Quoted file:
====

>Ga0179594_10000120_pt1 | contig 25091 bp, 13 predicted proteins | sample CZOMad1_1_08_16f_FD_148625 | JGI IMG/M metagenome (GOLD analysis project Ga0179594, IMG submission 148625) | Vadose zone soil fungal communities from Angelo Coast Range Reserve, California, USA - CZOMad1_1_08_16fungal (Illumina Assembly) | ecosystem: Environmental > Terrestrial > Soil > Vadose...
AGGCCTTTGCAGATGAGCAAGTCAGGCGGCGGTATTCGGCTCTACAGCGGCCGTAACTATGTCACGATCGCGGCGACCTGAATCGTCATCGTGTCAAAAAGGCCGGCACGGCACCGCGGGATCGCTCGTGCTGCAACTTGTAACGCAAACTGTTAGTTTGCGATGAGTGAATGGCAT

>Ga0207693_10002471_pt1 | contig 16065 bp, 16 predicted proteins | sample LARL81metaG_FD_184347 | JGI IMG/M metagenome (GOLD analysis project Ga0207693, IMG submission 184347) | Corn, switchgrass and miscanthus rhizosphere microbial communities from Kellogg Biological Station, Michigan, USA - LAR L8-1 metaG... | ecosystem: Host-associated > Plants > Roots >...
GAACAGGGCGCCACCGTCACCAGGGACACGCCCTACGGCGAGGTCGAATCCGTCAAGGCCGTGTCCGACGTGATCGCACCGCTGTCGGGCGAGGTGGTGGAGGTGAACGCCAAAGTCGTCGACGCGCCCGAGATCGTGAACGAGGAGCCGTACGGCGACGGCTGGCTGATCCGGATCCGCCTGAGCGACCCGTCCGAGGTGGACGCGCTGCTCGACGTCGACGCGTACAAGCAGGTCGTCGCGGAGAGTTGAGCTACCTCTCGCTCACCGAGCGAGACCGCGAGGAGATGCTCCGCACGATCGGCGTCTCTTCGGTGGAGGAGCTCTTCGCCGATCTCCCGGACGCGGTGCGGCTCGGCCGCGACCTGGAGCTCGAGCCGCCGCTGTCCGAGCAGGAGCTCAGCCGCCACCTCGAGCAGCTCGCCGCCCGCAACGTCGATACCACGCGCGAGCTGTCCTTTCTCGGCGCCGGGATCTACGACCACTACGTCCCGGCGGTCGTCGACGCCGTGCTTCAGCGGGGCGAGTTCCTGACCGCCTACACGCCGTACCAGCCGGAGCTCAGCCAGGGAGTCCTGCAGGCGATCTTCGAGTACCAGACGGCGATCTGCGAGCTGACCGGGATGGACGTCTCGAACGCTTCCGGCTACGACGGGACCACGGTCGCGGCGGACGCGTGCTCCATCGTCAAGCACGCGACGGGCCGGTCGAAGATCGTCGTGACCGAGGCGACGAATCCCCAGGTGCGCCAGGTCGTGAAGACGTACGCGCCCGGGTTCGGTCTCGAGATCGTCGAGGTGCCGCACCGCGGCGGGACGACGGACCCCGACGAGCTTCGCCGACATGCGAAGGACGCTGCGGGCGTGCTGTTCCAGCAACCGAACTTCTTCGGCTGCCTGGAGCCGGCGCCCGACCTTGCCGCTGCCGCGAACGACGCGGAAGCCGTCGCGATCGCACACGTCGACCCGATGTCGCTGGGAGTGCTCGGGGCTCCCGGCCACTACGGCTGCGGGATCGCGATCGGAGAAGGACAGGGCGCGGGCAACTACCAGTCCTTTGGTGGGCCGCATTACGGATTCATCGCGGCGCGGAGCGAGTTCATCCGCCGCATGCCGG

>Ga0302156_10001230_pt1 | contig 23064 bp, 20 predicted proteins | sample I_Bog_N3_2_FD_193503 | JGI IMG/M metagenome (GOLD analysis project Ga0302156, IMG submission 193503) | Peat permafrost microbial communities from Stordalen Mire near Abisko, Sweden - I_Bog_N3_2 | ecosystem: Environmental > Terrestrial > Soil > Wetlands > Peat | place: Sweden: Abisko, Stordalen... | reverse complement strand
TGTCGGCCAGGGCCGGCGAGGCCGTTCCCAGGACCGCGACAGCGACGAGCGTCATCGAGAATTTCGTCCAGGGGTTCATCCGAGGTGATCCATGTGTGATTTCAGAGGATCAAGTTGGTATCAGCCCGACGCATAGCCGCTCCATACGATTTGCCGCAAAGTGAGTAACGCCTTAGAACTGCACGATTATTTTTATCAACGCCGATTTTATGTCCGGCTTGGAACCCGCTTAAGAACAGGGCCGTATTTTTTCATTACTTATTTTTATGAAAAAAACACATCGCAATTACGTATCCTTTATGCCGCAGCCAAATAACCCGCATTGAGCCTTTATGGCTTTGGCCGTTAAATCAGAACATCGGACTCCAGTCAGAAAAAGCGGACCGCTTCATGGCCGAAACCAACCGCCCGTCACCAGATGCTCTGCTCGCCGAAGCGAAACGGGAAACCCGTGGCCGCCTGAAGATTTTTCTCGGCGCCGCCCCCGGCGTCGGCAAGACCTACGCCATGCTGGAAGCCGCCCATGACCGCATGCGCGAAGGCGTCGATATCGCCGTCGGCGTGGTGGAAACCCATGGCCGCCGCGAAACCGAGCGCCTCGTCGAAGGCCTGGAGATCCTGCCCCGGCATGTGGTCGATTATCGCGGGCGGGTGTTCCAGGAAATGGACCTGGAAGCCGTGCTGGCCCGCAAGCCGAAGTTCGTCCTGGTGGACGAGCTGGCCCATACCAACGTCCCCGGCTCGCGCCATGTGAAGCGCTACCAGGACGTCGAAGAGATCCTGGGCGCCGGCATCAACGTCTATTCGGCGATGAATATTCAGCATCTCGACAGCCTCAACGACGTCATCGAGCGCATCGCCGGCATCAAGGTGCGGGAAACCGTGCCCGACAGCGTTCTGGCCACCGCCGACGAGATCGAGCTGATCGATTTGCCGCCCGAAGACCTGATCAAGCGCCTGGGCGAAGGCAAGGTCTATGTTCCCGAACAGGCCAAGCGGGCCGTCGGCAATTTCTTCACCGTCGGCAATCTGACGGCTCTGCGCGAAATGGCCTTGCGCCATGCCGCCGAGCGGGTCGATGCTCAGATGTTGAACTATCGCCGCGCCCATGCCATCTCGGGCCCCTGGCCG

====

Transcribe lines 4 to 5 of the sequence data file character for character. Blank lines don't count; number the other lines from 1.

GAACAGGGCGCCACCGTCACCAGGGACACGCCCTACGGCGAGGTCGAATCCGTCAAGGCCGTGTCCGACGTGATCGCACCGCTGTCGGGCGAGGTGGTGGAGGTGAACGCCAAAGTCGTCGACGCGCCCGAGATCGTGAACGAGGAGCCGTACGGCGACGGCTGGCTGATCCGGATCCGCCTGAGCGACCCGTCCGAGGTGGACGCGCTGCTCGACGTCGACGCGTACAAGCAGGTCGTCGCGGAGAGTTGAGCTACCTCTCGCTCACCGAGCGAGACCGCGAGGAGATGCTCCGCACGATCGGCGTCTCTTCGGTGGAGGAGCTCTTCGCCGATCTCCCGGACGCGGTGCGGCTCGGCCGCGACCTGGAGCTCGAGCCGCCGCTGTCCGAGCAGGAGCTCAGCCGCCACCTCGAGCAGCTCGCCGCCCGCAACGTCGATACCACGCGCGAGCTGTCCTTTCTCGGCGCCGGGATCTACGACCACTACGTCCCGGCGGTCGTCGACGCCGTGCTTCAGCGGGGCGAGTTCCTGACCGCCTACACGCCGTACCAGCCGGAGCTCAGCCAGGGAGTCCTGCAGGCGATCTTCGAGTACCAGACGGCGATCTGCGAGCTGACCGGGATGGACGTCTCGAACGCTTCCGGCTACGACGGGACCACGGTCGCGGCGGACGCGTGCTCCATCGTCAAGCACGCGACGGGCCGGTCGAAGATCGTCGTGACCGAGGCGACGAATCCCCAGGTGCGCCAGGTCGTGAAGACGTACGCGCCCGGGTTCGGTCTCGAGATCGTCGAGGTGCCGCACCGCGGCGGGACGACGGACCCCGACGAGCTTCGCCGACATGCGAAGGACGCTGCGGGCGTGCTGTTCCAGCAACCGAACTTCTTCGGCTGCCTGGAGCCGGCGCCCGACCTTGCCGCTGCCGCGAACGACGCGGAAGCCGTCGCGATCGCACACGTCGACCCGATGTCGCTGGGAGTGCTCGGGGCTCCCGGCCACTACGGCTGCGGGATCGCGATCGGAGAAGGACAGGGCGCGGGCAACTACCAGTCCTTTGGTGGGCCGCATTACGGATTCATCGCGGCGCGGAGCGAGTTCATCCGCCGCATGCCGG

>Ga0302156_10001230_pt1 | contig 23064 bp, 20 predicted proteins | sample I_Bog_N3_2_FD_193503 | JGI IMG/M metagenome (GOLD analysis project Ga0302156, IMG submission 193503) | Peat permafrost microbial communities from Stordalen Mire near Abisko, Sweden - I_Bog_N3_2 | ecosystem: Environmental > Terrestrial > Soil > Wetlands > Peat | place: Sweden: Abisko, Stordalen... | reverse complement strand